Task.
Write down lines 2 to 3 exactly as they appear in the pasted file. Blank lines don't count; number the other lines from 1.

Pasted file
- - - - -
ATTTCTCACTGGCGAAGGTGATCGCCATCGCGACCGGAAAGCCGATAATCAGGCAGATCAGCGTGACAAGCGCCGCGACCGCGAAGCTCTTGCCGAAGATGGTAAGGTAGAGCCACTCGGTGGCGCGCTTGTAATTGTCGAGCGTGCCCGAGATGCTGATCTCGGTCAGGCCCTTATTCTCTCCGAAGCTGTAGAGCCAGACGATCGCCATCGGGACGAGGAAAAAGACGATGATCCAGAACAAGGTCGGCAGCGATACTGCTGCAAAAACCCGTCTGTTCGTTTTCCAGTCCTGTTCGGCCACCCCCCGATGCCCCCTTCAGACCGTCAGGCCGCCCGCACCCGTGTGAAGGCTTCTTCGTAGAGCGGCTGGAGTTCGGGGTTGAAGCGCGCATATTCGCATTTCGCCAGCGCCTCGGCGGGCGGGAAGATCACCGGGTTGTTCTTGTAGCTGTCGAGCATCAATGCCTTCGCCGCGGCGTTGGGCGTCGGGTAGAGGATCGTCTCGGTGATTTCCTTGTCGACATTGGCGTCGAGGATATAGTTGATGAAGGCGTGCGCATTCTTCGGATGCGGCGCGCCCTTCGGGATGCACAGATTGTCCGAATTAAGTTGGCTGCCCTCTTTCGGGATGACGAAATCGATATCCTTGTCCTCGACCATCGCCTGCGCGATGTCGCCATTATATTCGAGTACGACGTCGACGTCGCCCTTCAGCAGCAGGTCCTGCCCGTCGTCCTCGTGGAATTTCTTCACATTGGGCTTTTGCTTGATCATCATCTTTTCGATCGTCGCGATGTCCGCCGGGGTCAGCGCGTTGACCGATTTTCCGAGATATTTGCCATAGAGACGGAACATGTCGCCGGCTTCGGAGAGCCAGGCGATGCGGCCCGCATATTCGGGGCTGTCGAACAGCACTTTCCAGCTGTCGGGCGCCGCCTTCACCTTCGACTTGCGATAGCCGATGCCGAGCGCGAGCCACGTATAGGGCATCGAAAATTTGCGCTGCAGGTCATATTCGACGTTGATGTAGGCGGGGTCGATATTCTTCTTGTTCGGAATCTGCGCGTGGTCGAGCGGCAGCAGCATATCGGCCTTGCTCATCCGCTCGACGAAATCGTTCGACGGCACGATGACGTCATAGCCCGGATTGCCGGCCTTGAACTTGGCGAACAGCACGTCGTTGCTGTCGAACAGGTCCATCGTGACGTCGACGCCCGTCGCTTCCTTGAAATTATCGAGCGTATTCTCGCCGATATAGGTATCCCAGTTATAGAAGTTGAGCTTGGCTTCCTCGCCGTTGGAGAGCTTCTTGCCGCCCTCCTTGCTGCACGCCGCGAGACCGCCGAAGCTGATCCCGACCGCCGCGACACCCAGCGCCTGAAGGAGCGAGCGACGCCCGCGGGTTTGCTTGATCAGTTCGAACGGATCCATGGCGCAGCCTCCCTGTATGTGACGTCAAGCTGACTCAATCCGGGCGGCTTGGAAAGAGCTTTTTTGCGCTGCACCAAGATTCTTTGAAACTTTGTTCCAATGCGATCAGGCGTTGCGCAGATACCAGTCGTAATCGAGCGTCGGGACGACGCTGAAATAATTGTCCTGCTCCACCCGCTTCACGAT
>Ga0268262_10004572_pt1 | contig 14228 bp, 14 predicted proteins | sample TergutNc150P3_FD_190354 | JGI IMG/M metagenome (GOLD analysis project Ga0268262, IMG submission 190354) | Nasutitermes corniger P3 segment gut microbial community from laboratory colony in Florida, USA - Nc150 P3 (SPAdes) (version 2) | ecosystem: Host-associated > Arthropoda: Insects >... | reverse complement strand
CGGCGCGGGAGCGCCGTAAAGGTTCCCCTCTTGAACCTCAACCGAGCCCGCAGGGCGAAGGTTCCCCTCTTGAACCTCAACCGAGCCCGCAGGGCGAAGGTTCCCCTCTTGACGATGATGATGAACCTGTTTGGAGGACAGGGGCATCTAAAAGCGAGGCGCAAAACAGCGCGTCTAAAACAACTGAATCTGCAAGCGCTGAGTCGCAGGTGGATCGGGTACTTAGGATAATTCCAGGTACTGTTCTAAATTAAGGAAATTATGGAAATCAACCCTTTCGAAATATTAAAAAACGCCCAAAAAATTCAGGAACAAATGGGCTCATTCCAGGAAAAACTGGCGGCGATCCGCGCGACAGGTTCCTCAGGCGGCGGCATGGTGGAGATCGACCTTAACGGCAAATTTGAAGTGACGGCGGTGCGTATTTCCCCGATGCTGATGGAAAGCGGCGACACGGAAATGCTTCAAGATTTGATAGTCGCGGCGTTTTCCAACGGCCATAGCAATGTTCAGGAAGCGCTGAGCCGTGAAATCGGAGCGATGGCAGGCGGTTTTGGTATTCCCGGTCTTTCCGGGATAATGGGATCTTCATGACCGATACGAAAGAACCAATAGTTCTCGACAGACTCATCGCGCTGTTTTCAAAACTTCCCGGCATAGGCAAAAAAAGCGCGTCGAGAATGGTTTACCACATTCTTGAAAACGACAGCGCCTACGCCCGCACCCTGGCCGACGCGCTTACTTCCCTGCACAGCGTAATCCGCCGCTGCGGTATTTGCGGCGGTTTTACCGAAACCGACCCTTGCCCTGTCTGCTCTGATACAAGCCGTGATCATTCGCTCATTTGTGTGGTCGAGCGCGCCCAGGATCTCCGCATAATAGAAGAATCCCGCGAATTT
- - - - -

>Ga0268262_10004572_pt1 | contig 14228 bp, 14 predicted proteins | sample TergutNc150P3_FD_190354 | JGI IMG/M metagenome (GOLD analysis project Ga0268262, IMG submission 190354) | Nasutitermes corniger P3 segment gut microbial community from laboratory colony in Florida, USA - Nc150 P3 (SPAdes) (version 2) | ecosystem: Host-associated > Arthropoda: Insects >... | reverse complement strand
CGGCGCGGGAGCGCCGTAAAGGTTCCCCTCTTGAACCTCAACCGAGCCCGCAGGGCGAAGGTTCCCCTCTTGAACCTCAACCGAGCCCGCAGGGCGAAGGTTCCCCTCTTGACGATGATGATGAACCTGTTTGGAGGACAGGGGCATCTAAAAGCGAGGCGCAAAACAGCGCGTCTAAAACAACTGAATCTGCAAGCGCTGAGTCGCAGGTGGATCGGGTACTTAGGATAATTCCAGGTACTGTTCTAAATTAAGGAAATTATGGAAATCAACCCTTTCGAAATATTAAAAAACGCCCAAAAAATTCAGGAACAAATGGGCTCATTCCAGGAAAAACTGGCGGCGATCCGCGCGACAGGTTCCTCAGGCGGCGGCATGGTGGAGATCGACCTTAACGGCAAATTTGAAGTGACGGCGGTGCGTATTTCCCCGATGCTGATGGAAAGCGGCGACACGGAAATGCTTCAAGATTTGATAGTCGCGGCGTTTTCCAACGGCCATAGCAATGTTCAGGAAGCGCTGAGCCGTGAAATCGGAGCGATGGCAGGCGGTTTTGGTATTCCCGGTCTTTCCGGGATAATGGGATCTTCATGACCGATACGAAAGAACCAATAGTTCTCGACAGACTCATCGCGCTGTTTTCAAAACTTCCCGGCATAGGCAAAAAAAGCGCGTCGAGAATGGTTTACCACATTCTTGAAAACGACAGCGCCTACGCCCGCACCCTGGCCGACGCGCTTACTTCCCTGCACAGCGTAATCCGCCGCTGCGGTATTTGCGGCGGTTTTACCGAAACCGACCCTTGCCCTGTCTGCTCTGATACAAGCCGTGATCATTCGCTCATTTGTGTGGTCGAGCGCGCCCAGGATCTCCGCATAATAGAAGAATCCCGCGAATTT